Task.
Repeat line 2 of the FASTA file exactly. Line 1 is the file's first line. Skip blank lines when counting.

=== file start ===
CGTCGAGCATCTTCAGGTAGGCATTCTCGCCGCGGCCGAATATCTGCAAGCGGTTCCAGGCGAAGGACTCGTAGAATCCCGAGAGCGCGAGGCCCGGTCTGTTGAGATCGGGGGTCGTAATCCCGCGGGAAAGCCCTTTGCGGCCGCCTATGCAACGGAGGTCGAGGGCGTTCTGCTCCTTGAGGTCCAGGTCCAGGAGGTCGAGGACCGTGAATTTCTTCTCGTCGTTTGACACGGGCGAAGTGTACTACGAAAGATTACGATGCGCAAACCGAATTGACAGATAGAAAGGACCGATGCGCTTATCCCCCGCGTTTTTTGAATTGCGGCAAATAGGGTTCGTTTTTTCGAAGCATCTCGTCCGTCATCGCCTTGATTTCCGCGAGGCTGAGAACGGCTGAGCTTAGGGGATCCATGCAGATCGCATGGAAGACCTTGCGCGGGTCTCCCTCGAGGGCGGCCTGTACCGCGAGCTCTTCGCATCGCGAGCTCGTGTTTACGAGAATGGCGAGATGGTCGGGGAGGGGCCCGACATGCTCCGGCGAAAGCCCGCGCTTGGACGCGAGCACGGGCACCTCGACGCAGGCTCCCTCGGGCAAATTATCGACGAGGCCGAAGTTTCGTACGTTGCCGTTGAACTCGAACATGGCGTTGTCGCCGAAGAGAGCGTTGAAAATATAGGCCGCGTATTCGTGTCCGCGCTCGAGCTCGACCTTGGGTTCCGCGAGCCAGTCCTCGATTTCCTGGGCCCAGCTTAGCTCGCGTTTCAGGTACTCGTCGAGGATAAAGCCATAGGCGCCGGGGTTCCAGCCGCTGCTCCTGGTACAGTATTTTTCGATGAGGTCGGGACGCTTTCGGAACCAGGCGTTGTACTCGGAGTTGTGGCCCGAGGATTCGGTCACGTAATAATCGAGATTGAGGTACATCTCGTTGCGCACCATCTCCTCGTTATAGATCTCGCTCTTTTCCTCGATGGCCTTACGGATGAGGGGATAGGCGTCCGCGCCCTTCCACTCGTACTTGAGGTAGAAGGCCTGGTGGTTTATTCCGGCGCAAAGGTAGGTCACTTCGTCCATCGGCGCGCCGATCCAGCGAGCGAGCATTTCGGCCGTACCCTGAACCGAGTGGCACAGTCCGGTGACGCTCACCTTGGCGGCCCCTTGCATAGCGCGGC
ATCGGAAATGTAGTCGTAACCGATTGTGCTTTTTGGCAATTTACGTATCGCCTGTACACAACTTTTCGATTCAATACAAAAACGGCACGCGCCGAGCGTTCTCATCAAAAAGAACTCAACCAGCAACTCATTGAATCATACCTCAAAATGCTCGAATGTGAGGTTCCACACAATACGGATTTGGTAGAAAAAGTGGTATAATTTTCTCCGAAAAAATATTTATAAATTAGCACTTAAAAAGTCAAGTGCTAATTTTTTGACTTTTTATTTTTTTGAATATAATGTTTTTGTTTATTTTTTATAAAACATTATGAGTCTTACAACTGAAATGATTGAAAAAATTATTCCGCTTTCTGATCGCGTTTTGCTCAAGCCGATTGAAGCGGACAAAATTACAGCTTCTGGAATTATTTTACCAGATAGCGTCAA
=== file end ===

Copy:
ATCGGAAATGTAGTCGTAACCGATTGTGCTTTTTGGCAATTTACGTATCGCCTGTACACAACTTTTCGATTCAATACAAAAACGGCACGCGCCGAGCGTTCTCATCAAAAAGAACTCAACCAGCAACTCATTGAATCATACCTCAAAATGCTCGAATGTGAGGTTCCACACAATACGGATTTGGTAGAAAAAGTGGTATAATTTTCTCCGAAAAAATATTTATAAATTAGCACTTAAAAAGTCAAGTGCTAATTTTTTGACTTTTTATTTTTTTGAATATAATGTTTTTGTTTATTTTTTATAAAACATTATGAGTCTTACAACTGAAATGATTGAAAAAATTATTCCGCTTTCTGATCGCGTTTTGCTCAAGCCGATTGAAGCGGACAAAATTACAGCTTCTGGAATTATTTTACCAGATAGCGTCAA